Aims: Intergalactic magnetic fields in the voids of the large-scale structure can be probed via measurements of secondary γ-ray emission from γ-ray interactions with extragalactic background light. Lower bounds on the magnetic field in the voids were derived from the nondetection of this emission. It is not clear a priori what kind of magnetic field is responsible for the suppression of the secondary γ-ray flux: a cosmological magnetic field that might be filling the voids, or the field spread by galactic winds driven by star formation and active galactic nuclei.
Methods: We used IllustrisTNG cosmological simulations to study the effect of magnetized galactic wind bubbles on the secondary γ-ray flux.
Results: We show that within the IllustrisTNG model of baryonic feedback, galactic wind bubbles typically provide energy-independent secondary flux suppression at a level of about 10%. The observed flux suppression effect has to be due to the cosmological magnetic field in the voids. This might not be the case for the special case when the primary γ-ray source has a hard intrinsic γ-ray spectrum that peaks in the energy range above 50 TeV. In this case, the observational data may be strongly affected by the magnetized bubble that is blown by the source host galaxy.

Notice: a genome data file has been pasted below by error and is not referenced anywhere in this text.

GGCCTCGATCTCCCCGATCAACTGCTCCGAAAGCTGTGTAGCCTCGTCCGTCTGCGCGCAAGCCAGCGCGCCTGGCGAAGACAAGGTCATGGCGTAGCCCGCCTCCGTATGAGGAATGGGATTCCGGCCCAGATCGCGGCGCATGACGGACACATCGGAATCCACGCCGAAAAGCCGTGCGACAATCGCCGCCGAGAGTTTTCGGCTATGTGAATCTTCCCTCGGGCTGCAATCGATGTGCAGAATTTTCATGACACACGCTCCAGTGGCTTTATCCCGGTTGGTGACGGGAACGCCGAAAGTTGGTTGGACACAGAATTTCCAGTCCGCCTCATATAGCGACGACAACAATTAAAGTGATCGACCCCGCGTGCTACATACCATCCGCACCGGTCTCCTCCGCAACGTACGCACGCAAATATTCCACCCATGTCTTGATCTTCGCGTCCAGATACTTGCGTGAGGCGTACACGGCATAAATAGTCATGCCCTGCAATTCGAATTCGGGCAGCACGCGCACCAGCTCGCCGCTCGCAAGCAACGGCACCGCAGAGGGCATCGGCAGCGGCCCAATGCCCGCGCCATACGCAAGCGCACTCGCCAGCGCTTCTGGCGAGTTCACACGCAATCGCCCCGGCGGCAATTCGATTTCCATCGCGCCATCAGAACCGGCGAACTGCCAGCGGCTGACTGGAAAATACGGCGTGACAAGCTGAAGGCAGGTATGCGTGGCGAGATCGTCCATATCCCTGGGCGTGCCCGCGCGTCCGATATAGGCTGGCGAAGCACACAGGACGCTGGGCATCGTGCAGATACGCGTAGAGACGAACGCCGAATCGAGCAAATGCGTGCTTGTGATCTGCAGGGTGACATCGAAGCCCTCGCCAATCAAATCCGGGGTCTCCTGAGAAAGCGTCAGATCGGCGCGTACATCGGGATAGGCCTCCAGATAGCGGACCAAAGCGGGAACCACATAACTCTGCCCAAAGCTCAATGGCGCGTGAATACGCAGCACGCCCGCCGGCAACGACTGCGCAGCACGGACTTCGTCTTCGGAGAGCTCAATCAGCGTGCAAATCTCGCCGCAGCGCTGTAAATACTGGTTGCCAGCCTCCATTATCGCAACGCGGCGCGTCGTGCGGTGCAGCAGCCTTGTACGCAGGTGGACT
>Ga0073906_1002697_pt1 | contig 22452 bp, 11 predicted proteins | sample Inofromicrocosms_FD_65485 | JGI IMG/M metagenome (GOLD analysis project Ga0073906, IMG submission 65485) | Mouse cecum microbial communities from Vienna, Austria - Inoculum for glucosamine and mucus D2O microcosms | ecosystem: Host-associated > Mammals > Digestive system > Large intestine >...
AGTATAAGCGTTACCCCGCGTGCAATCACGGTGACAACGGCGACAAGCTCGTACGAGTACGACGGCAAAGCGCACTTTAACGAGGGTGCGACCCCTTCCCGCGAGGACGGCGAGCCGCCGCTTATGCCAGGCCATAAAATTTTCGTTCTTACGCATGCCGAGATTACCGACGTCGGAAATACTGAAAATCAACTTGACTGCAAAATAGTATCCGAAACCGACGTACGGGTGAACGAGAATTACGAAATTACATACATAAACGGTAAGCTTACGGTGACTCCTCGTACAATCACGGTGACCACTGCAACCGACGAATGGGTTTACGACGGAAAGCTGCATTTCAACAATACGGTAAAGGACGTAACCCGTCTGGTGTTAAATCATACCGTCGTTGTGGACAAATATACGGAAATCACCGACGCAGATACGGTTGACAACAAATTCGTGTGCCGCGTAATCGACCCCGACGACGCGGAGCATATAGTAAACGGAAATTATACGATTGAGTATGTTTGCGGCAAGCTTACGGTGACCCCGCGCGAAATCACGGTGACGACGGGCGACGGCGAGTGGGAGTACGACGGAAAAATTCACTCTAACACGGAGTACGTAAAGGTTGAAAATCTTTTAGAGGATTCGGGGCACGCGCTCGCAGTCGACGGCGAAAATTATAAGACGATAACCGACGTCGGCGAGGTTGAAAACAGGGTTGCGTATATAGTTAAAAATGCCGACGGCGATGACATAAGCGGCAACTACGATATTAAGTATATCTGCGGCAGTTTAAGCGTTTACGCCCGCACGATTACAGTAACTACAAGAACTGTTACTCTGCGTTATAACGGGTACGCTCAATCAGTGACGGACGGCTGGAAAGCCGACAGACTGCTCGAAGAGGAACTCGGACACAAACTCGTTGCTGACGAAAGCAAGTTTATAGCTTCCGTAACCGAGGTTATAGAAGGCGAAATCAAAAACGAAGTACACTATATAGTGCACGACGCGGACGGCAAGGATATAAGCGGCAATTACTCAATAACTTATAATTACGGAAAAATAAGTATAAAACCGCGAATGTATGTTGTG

Astronomy and Astrophysics
- Pub Date:
- April 2022
- magnetic fields;
- intergalactic medium;
- gamma rays: general;
- ISM: jets and outflows;
- magnetohydrodynamics (MHD);
- Astrophysics - Cosmology and Nongalactic Astrophysics;
- Astrophysics - High Energy Astrophysical Phenomena
- V2: 8 pages, 7 figures, minor changes in the text. Version accepted for publication in A&